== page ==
Went with Kit to Jethro Tull
at the Temple Buell Theater downtown in an 'arts' complex. This is about the 6th or 7th time I've been to Tull who has over the years been awful to great. Usually the quality of the concert depended on Ian Anderson's voice. It still does. Indeed, except possibly for guitarist Martin Barre, Ian Anderson (on the left) who turned 60 in August is
Jethro Tull. So the two sets with no opening act started just a few minutes late with the great blues number from the first album. Anderson is playing good blues harmonica and singing OK with just Martin Barre on guitar next to him. And then the whole band shows up and they start into a very tight and lovely sounding Living in the Past,
and I'm thinking OK
until Anderson sings again and his voice is just gone--every third word is a phantom. Aw, man. How can he have such a great speaking voice and a singing voice with all the power of a hamster wheel? On the upside, he's in shape and can do all the stupid leg lifts and things he does when he plays the flute in his unconventional manner.
Still, there were a few songs where they were cooking and the lack of a powerful voice didn't take away a thing. One highlight was My God, which is still powerful and another was Nothing is Easy from the great second album Stand Up. Fat Man is still fun even though Anderson admitted that if they wrote it now it would have to be "Don't Want to be a Clinically Obese Person." They did a great Velvet Green, and even did a creditable Reader's Digest version of Thick as a Brick. Then the night went seriously downhill with an awful (full of flute solo) version of Aqualung and they finished the set, pre-single-song-encore, with the execrable (Hot Night in) Budapest (at least they didn't do the equally awful Farm on the Freeway). The encore was a spirited but ultimately empty Locomotive Breath. That may have been the end of my Tull groupiness. On the whole, it's been a pretty good multi decade run; but all good things must come to an end.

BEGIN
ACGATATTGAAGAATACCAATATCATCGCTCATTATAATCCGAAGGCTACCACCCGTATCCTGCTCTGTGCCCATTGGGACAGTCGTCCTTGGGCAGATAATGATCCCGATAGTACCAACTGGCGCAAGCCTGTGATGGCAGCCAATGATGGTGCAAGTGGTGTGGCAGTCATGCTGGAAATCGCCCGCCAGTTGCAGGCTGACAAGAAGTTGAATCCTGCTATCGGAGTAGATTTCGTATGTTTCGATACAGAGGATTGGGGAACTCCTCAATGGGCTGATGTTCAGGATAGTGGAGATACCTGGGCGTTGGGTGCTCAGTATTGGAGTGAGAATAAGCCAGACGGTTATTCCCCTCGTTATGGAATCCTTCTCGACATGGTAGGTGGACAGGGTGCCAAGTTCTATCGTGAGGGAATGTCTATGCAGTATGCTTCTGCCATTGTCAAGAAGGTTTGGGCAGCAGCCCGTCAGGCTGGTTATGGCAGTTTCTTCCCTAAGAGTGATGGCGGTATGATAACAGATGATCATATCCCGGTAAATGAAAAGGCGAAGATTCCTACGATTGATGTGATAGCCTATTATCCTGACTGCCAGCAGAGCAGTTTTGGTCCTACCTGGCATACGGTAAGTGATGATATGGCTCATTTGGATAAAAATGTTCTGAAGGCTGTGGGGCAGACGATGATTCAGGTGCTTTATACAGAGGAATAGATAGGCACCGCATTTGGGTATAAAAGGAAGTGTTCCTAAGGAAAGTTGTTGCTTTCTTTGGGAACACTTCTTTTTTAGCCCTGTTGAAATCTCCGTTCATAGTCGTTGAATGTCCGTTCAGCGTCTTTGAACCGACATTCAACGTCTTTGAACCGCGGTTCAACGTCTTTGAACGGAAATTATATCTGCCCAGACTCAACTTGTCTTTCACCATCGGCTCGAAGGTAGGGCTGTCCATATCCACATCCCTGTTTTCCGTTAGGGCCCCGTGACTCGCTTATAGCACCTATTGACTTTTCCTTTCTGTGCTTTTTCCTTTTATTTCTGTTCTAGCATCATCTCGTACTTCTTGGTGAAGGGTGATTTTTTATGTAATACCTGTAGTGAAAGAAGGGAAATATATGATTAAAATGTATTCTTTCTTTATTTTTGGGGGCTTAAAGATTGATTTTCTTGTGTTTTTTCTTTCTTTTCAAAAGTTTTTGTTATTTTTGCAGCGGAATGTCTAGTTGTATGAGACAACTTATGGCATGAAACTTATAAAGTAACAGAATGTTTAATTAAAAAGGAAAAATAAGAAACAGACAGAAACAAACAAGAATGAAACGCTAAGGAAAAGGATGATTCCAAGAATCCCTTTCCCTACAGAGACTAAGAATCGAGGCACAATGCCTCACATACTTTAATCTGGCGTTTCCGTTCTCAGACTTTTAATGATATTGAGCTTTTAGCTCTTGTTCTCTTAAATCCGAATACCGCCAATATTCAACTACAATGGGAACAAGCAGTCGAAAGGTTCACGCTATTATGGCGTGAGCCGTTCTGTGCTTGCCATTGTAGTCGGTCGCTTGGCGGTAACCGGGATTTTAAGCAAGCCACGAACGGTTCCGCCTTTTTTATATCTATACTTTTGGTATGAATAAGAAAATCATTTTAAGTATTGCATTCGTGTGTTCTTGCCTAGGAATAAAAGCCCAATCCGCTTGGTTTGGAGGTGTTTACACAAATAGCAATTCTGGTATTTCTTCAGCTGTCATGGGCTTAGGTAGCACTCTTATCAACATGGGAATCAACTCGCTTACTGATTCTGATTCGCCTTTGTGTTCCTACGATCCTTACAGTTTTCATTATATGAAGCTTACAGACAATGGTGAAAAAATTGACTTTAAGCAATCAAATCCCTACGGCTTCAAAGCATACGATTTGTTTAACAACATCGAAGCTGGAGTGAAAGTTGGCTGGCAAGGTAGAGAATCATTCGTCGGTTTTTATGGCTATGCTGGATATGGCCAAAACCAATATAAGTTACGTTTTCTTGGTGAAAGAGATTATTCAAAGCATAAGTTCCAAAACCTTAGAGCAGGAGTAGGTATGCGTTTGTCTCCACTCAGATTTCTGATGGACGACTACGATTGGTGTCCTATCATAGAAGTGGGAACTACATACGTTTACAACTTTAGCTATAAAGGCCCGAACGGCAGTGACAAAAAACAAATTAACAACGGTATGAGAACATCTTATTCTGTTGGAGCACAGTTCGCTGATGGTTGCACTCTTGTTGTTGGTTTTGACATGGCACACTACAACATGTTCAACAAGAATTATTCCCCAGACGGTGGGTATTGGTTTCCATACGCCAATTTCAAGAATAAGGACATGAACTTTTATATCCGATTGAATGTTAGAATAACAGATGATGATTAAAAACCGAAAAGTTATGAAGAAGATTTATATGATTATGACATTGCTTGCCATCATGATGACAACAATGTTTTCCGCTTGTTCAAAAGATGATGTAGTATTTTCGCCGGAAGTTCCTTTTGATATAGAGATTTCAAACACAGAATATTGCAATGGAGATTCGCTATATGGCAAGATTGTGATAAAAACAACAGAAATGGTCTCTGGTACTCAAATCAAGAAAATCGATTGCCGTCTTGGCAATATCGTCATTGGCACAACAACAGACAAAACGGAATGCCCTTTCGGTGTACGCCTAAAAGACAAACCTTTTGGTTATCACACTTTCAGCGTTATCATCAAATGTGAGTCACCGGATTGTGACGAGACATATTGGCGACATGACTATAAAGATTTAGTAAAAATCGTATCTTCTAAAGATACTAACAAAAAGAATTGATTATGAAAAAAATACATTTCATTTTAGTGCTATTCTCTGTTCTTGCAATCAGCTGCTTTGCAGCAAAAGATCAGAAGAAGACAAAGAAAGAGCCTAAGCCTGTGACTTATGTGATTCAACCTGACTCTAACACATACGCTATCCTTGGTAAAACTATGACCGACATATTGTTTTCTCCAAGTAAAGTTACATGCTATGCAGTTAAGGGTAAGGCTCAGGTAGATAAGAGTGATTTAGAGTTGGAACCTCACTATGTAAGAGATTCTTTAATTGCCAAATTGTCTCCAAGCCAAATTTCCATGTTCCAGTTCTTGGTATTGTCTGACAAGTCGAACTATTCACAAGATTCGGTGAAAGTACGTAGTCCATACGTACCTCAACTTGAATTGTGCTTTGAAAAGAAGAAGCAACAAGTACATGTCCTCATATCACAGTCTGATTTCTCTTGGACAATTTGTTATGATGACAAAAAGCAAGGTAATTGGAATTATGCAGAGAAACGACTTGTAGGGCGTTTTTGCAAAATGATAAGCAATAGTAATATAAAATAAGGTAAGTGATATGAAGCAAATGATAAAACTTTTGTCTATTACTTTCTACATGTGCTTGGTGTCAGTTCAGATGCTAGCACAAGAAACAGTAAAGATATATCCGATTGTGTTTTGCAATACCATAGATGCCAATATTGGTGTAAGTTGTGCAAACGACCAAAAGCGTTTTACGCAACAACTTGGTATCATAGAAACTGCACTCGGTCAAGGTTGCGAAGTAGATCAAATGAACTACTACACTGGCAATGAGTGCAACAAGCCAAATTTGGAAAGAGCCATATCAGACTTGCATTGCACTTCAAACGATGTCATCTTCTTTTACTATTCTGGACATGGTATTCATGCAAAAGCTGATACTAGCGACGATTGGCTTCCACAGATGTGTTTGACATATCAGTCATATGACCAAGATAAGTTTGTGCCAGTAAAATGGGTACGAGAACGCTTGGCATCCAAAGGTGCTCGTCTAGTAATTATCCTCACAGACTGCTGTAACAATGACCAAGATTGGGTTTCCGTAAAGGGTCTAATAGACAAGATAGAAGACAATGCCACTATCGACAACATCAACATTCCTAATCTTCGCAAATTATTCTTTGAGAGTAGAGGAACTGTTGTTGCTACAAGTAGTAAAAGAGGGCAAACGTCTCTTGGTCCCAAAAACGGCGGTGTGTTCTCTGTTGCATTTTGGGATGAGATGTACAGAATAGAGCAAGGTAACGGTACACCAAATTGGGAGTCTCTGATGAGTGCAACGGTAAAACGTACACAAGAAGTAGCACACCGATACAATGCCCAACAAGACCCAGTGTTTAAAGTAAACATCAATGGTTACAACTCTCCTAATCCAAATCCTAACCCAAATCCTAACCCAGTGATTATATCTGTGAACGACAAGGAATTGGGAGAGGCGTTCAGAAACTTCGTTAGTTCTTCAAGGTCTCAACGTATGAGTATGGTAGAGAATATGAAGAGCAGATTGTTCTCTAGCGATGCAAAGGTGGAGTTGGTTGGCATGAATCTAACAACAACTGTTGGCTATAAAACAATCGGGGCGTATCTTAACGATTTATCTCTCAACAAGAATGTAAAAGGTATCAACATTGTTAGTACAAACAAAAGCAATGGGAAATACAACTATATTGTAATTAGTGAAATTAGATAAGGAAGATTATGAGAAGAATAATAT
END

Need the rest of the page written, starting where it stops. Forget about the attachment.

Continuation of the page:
Labels: Jethro Tull